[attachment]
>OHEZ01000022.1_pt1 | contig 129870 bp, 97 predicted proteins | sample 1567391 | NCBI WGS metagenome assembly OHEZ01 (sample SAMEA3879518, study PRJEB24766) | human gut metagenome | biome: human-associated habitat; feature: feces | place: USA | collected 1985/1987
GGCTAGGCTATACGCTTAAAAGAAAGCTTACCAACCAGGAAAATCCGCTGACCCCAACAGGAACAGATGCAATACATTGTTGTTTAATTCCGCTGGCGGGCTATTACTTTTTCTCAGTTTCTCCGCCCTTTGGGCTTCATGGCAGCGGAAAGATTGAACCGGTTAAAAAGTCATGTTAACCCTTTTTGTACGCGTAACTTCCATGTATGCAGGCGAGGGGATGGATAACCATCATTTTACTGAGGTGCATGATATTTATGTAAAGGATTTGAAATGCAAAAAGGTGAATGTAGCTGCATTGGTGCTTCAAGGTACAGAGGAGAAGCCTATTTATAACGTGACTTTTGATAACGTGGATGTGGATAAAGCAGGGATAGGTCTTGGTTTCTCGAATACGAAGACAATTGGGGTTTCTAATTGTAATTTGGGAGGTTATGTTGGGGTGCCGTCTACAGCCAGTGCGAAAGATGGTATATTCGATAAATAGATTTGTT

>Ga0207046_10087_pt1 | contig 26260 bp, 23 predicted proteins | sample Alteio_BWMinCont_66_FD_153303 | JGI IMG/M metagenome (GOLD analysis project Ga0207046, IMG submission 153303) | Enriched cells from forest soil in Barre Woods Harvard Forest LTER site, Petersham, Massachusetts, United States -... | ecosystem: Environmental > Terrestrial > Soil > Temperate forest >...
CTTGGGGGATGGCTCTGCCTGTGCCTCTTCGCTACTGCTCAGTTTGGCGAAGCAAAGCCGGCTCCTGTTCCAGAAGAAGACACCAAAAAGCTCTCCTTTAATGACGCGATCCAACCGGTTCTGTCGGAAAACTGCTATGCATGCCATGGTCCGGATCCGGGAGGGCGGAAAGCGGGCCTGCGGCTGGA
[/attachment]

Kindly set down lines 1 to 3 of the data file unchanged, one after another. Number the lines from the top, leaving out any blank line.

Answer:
>OHEZ01000022.1_pt1 | contig 129870 bp, 97 predicted proteins | sample 1567391 | NCBI WGS metagenome assembly OHEZ01 (sample SAMEA3879518, study PRJEB24766) | human gut metagenome | biome: human-associated habitat; feature: feces | place: USA | collected 1985/1987
GGCTAGGCTATACGCTTAAAAGAAAGCTTACCAACCAGGAAAATCCGCTGACCCCAACAGGAACAGATGCAATACATTGTTGTTTAATTCCGCTGGCGGGCTATTACTTTTTCTCAGTTTCTCCGCCCTTTGGGCTTCATGGCAGCGGAAAGATTGAACCGGTTAAAAAGTCATGTTAACCCTTTTTGTACGCGTAACTTCCATGTATGCAGGCGAGGGGATGGATAACCATCATTTTACTGAGGTGCATGATATTTATGTAAAGGATTTGAAATGCAAAAAGGTGAATGTAGCTGCATTGGTGCTTCAAGGTACAGAGGAGAAGCCTATTTATAACGTGACTTTTGATAACGTGGATGTGGATAAAGCAGGGATAGGTCTTGGTTTCTCGAATACGAAGACAATTGGGGTTTCTAATTGTAATTTGGGAGGTTATGTTGGGGTGCCGTCTACAGCCAGTGCGAAAGATGGTATATTCGATAAATAGATTTGTT

>Ga0207046_10087_pt1 | contig 26260 bp, 23 predicted proteins | sample Alteio_BWMinCont_66_FD_153303 | JGI IMG/M metagenome (GOLD analysis project Ga0207046, IMG submission 153303) | Enriched cells from forest soil in Barre Woods Harvard Forest LTER site, Petersham, Massachusetts, United States -... | ecosystem: Environmental > Terrestrial > Soil > Temperate forest >...